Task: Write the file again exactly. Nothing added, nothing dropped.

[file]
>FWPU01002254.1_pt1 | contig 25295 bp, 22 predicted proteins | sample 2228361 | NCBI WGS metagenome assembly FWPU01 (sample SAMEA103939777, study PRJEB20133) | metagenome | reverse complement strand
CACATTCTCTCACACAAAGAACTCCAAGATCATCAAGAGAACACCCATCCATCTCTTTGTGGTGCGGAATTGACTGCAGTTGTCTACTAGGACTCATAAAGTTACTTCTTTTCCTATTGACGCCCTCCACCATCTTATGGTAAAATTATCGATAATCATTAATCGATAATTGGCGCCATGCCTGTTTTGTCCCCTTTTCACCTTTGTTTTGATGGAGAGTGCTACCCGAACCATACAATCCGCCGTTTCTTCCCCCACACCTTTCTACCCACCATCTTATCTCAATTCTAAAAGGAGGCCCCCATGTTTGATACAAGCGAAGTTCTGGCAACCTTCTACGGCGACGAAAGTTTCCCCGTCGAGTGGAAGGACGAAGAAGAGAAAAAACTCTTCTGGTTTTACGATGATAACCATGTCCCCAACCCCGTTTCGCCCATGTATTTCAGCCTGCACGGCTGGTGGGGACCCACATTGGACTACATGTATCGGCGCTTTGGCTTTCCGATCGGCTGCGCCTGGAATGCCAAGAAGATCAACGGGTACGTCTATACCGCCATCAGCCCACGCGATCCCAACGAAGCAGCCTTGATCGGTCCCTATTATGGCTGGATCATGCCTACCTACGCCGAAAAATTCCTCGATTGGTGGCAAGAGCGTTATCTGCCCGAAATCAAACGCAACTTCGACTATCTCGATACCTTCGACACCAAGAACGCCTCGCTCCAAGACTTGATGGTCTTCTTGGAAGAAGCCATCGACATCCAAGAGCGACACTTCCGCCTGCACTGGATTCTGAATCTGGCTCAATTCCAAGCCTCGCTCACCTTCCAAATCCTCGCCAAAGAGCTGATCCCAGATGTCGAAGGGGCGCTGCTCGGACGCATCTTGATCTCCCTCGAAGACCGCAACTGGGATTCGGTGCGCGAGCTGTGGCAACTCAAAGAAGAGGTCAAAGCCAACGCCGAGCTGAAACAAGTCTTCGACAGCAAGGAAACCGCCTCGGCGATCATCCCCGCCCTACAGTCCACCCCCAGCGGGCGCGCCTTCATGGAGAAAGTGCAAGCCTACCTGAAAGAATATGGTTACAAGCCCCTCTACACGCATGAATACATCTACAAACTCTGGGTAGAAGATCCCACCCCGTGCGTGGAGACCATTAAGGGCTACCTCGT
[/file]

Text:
>FWPU01002254.1_pt1 | contig 25295 bp, 22 predicted proteins | sample 2228361 | NCBI WGS metagenome assembly FWPU01 (sample SAMEA103939777, study PRJEB20133) | metagenome | reverse complement strand
CACATTCTCTCACACAAAGAACTCCAAGATCATCAAGAGAACACCCATCCATCTCTTTGTGGTGCGGAATTGACTGCAGTTGTCTACTAGGACTCATAAAGTTACTTCTTTTCCTATTGACGCCCTCCACCATCTTATGGTAAAATTATCGATAATCATTAATCGATAATTGGCGCCATGCCTGTTTTGTCCCCTTTTCACCTTTGTTTTGATGGAGAGTGCTACCCGAACCATACAATCCGCCGTTTCTTCCCCCACACCTTTCTACCCACCATCTTATCTCAATTCTAAAAGGAGGCCCCCATGTTTGATACAAGCGAAGTTCTGGCAACCTTCTACGGCGACGAAAGTTTCCCCGTCGAGTGGAAGGACGAAGAAGAGAAAAAACTCTTCTGGTTTTACGATGATAACCATGTCCCCAACCCCGTTTCGCCCATGTATTTCAGCCTGCACGGCTGGTGGGGACCCACATTGGACTACATGTATCGGCGCTTTGGCTTTCCGATCGGCTGCGCCTGGAATGCCAAGAAGATCAACGGGTACGTCTATACCGCCATCAGCCCACGCGATCCCAACGAAGCAGCCTTGATCGGTCCCTATTATGGCTGGATCATGCCTACCTACGCCGAAAAATTCCTCGATTGGTGGCAAGAGCGTTATCTGCCCGAAATCAAACGCAACTTCGACTATCTCGATACCTTCGACACCAAGAACGCCTCGCTCCAAGACTTGATGGTCTTCTTGGAAGAAGCCATCGACATCCAAGAGCGACACTTCCGCCTGCACTGGATTCTGAATCTGGCTCAATTCCAAGCCTCGCTCACCTTCCAAATCCTCGCCAAAGAGCTGATCCCAGATGTCGAAGGGGCGCTGCTCGGACGCATCTTGATCTCCCTCGAAGACCGCAACTGGGATTCGGTGCGCGAGCTGTGGCAACTCAAAGAAGAGGTCAAAGCCAACGCCGAGCTGAAACAAGTCTTCGACAGCAAGGAAACCGCCTCGGCGATCATCCCCGCCCTACAGTCCACCCCCAGCGGGCGCGCCTTCATGGAGAAAGTGCAAGCCTACCTGAAAGAATATGGTTACAAGCCCCTCTACACGCATGAATACATCTACAAACTCTGGGTAGAAGATCCCACCCCGTGCGTGGAGACCATTAAGGGCTACCTCGT